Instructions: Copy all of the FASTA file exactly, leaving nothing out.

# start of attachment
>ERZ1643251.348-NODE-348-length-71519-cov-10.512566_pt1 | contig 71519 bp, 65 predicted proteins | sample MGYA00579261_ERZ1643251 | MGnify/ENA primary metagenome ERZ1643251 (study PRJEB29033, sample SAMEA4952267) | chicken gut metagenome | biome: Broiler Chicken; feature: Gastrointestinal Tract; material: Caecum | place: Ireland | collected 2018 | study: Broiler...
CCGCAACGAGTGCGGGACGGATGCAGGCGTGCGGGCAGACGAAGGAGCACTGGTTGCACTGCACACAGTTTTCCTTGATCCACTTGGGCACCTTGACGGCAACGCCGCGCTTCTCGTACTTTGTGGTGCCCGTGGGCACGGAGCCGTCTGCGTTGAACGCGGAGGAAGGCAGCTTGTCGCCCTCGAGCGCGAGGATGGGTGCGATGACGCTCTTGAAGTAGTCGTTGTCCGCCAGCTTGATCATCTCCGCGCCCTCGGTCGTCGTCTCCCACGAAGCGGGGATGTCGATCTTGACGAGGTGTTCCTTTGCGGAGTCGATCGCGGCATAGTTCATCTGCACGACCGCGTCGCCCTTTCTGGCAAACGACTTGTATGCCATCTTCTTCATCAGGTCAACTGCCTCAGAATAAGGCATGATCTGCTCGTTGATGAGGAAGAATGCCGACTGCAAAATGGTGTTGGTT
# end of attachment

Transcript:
>ERZ1643251.348-NODE-348-length-71519-cov-10.512566_pt1 | contig 71519 bp, 65 predicted proteins | sample MGYA00579261_ERZ1643251 | MGnify/ENA primary metagenome ERZ1643251 (study PRJEB29033, sample SAMEA4952267) | chicken gut metagenome | biome: Broiler Chicken; feature: Gastrointestinal Tract; material: Caecum | place: Ireland | collected 2018 | study: Broiler...
CCGCAACGAGTGCGGGACGGATGCAGGCGTGCGGGCAGACGAAGGAGCACTGGTTGCACTGCACACAGTTTTCCTTGATCCACTTGGGCACCTTGACGGCAACGCCGCGCTTCTCGTACTTTGTGGTGCCCGTGGGCACGGAGCCGTCTGCGTTGAACGCGGAGGAAGGCAGCTTGTCGCCCTCGAGCGCGAGGATGGGTGCGATGACGCTCTTGAAGTAGTCGTTGTCCGCCAGCTTGATCATCTCCGCGCCCTCGGTCGTCGTCTCCCACGAAGCGGGGATGTCGATCTTGACGAGGTGTTCCTTTGCGGAGTCGATCGCGGCATAGTTCATCTGCACGACCGCGTCGCCCTTTCTGGCAAACGACTTGTATGCCATCTTCTTCATCAGGTCAACTGCCTCAGAATAAGGCATGATCTGCTCGTTGATGAGGAAGAATGCCGACTGCAAAATGGTGTTGGTT